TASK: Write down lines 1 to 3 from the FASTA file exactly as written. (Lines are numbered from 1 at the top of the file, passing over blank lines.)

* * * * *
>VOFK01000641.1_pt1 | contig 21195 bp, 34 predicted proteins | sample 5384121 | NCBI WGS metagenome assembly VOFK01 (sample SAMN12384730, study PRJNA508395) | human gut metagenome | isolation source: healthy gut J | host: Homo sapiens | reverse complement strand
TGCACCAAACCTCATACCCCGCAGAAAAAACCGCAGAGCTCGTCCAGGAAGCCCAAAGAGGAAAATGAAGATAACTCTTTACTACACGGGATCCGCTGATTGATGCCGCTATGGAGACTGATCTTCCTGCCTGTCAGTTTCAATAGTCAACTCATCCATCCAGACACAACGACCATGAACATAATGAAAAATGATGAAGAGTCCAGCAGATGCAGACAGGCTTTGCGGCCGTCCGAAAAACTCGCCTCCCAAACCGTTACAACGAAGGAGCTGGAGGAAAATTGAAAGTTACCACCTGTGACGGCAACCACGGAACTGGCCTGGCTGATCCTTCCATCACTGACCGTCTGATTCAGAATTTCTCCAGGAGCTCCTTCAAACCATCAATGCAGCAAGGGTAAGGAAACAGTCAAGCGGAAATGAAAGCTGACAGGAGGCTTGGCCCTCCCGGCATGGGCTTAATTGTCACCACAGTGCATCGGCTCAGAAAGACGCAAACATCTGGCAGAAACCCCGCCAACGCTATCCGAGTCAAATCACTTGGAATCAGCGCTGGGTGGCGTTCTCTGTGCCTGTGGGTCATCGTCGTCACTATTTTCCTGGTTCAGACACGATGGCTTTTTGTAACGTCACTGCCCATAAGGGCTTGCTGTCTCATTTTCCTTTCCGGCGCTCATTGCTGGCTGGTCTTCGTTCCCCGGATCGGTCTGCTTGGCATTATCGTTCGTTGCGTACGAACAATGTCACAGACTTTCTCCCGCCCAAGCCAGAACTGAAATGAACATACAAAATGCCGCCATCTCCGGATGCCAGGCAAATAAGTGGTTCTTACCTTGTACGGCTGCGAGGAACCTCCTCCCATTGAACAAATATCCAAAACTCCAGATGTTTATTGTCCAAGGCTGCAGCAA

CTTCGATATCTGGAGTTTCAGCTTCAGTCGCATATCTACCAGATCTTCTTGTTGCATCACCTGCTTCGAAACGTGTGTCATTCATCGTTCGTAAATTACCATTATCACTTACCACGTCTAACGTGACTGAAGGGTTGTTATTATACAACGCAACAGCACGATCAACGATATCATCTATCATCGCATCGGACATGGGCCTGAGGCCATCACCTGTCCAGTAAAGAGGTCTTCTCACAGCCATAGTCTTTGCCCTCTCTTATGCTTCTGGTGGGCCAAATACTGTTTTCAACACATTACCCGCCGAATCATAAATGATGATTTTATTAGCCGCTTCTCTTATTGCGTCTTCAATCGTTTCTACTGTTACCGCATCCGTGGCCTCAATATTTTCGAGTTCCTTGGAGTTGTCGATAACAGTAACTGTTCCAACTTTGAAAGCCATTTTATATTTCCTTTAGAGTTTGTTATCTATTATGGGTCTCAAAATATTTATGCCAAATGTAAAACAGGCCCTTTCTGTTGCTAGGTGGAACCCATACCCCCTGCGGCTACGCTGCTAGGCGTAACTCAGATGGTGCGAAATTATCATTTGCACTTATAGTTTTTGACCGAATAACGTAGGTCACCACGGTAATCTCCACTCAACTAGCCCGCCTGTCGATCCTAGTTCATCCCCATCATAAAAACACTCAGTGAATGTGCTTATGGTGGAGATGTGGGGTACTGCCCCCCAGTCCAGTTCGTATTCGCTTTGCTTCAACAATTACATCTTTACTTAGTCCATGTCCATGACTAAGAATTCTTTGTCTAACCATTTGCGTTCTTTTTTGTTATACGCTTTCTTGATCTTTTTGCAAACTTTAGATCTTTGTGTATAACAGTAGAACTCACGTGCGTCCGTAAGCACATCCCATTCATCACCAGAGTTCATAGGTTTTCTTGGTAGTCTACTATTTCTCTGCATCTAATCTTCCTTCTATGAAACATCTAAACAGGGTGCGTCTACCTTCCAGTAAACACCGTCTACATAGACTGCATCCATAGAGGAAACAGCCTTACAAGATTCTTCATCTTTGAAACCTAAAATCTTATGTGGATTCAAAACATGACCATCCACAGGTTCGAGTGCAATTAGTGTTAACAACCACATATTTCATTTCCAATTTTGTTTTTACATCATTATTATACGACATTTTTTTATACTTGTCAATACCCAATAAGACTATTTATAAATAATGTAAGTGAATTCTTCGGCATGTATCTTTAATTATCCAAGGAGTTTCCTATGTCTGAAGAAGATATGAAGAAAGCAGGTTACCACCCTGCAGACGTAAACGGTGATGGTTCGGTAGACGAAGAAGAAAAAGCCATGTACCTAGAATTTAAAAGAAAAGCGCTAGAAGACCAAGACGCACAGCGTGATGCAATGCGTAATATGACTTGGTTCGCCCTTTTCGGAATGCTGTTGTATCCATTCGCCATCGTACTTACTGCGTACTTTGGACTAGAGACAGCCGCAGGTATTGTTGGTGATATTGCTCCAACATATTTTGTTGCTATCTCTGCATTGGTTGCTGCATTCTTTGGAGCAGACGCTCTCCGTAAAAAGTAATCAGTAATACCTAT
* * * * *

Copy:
>VOFK01000641.1_pt1 | contig 21195 bp, 34 predicted proteins | sample 5384121 | NCBI WGS metagenome assembly VOFK01 (sample SAMN12384730, study PRJNA508395) | human gut metagenome | isolation source: healthy gut J | host: Homo sapiens | reverse complement strand
TGCACCAAACCTCATACCCCGCAGAAAAAACCGCAGAGCTCGTCCAGGAAGCCCAAAGAGGAAAATGAAGATAACTCTTTACTACACGGGATCCGCTGATTGATGCCGCTATGGAGACTGATCTTCCTGCCTGTCAGTTTCAATAGTCAACTCATCCATCCAGACACAACGACCATGAACATAATGAAAAATGATGAAGAGTCCAGCAGATGCAGACAGGCTTTGCGGCCGTCCGAAAAACTCGCCTCCCAAACCGTTACAACGAAGGAGCTGGAGGAAAATTGAAAGTTACCACCTGTGACGGCAACCACGGAACTGGCCTGGCTGATCCTTCCATCACTGACCGTCTGATTCAGAATTTCTCCAGGAGCTCCTTCAAACCATCAATGCAGCAAGGGTAAGGAAACAGTCAAGCGGAAATGAAAGCTGACAGGAGGCTTGGCCCTCCCGGCATGGGCTTAATTGTCACCACAGTGCATCGGCTCAGAAAGACGCAAACATCTGGCAGAAACCCCGCCAACGCTATCCGAGTCAAATCACTTGGAATCAGCGCTGGGTGGCGTTCTCTGTGCCTGTGGGTCATCGTCGTCACTATTTTCCTGGTTCAGACACGATGGCTTTTTGTAACGTCACTGCCCATAAGGGCTTGCTGTCTCATTTTCCTTTCCGGCGCTCATTGCTGGCTGGTCTTCGTTCCCCGGATCGGTCTGCTTGGCATTATCGTTCGTTGCGTACGAACAATGTCACAGACTTTCTCCCGCCCAAGCCAGAACTGAAATGAACATACAAAATGCCGCCATCTCCGGATGCCAGGCAAATAAGTGGTTCTTACCTTGTACGGCTGCGAGGAACCTCCTCCCATTGAACAAATATCCAAAACTCCAGATGTTTATTGTCCAAGGCTGCAGCAA

CTTCGATATCTGGAGTTTCAGCTTCAGTCGCATATCTACCAGATCTTCTTGTTGCATCACCTGCTTCGAAACGTGTGTCATTCATCGTTCGTAAATTACCATTATCACTTACCACGTCTAACGTGACTGAAGGGTTGTTATTATACAACGCAACAGCACGATCAACGATATCATCTATCATCGCATCGGACATGGGCCTGAGGCCATCACCTGTCCAGTAAAGAGGTCTTCTCACAGCCATAGTCTTTGCCCTCTCTTATGCTTCTGGTGGGCCAAATACTGTTTTCAACACATTACCCGCCGAATCATAAATGATGATTTTATTAGCCGCTTCTCTTATTGCGTCTTCAATCGTTTCTACTGTTACCGCATCCGTGGCCTCAATATTTTCGAGTTCCTTGGAGTTGTCGATAACAGTAACTGTTCCAACTTTGAAAGCCATTTTATATTTCCTTTAGAGTTTGTTATCTATTATGGGTCTCAAAATATTTATGCCAAATGTAAAACAGGCCCTTTCTGTTGCTAGGTGGAACCCATACCCCCTGCGGCTACGCTGCTAGGCGTAACTCAGATGGTGCGAAATTATCATTTGCACTTATAGTTTTTGACCGAATAACGTAGGTCACCACGGTAATCTCCACTCAACTAGCCCGCCTGTCGATCCTAGTTCATCCCCATCATAAAAACACTCAGTGAATGTGCTTATGGTGGAGATGTGGGGTACTGCCCCCCAGTCCAGTTCGTATTCGCTTTGCTTCAACAATTACATCTTTACTTAGTCCATGTCCATGACTAAGAATTCTTTGTCTAACCATTTGCGTTCTTTTTTGTTATACGCTTTCTTGATCTTTTTGCAAACTTTAGATCTTTGTGTATAACAGTAGAACTCACGTGCGTCCGTAAGCACATCCCATTCATCACCAGAGTTCATAGGTTTTCTTGGTAGTCTACTATTTCTCTGCATCTAATCTTCCTTCTATGAAACATCTAAACAGGGTGCGTCTACCTTCCAGTAAACACCGTCTACATAGACTGCATCCATAGAGGAAACAGCCTTACAAGATTCTTCATCTTTGAAACCTAAAATCTTATGTGGATTCAAAACATGACCATCCACAGGTTCGAGTGCAATTAGTGTTAACAACCACATATTTCATTTCCAATTTTGTTTTTACATCATTATTATACGACATTTTTTTATACTTGTCAATACCCAATAAGACTATTTATAAATAATGTAAGTGAATTCTTCGGCATGTATCTTTAATTATCCAAGGAGTTTCCTATGTCTGAAGAAGATATGAAGAAAGCAGGTTACCACCCTGCAGACGTAAACGGTGATGGTTCGGTAGACGAAGAAGAAAAAGCCATGTACCTAGAATTTAAAAGAAAAGCGCTAGAAGACCAAGACGCACAGCGTGATGCAATGCGTAATATGACTTGGTTCGCCCTTTTCGGAATGCTGTTGTATCCATTCGCCATCGTACTTACTGCGTACTTTGGACTAGAGACAGCCGCAGGTATTGTTGGTGATATTGCTCCAACATATTTTGTTGCTATCTCTGCATTGGTTGCTGCATTCTTTGGAGCAGACGCTCTCCGTAAAAAGTAATCAGTAATACCTAT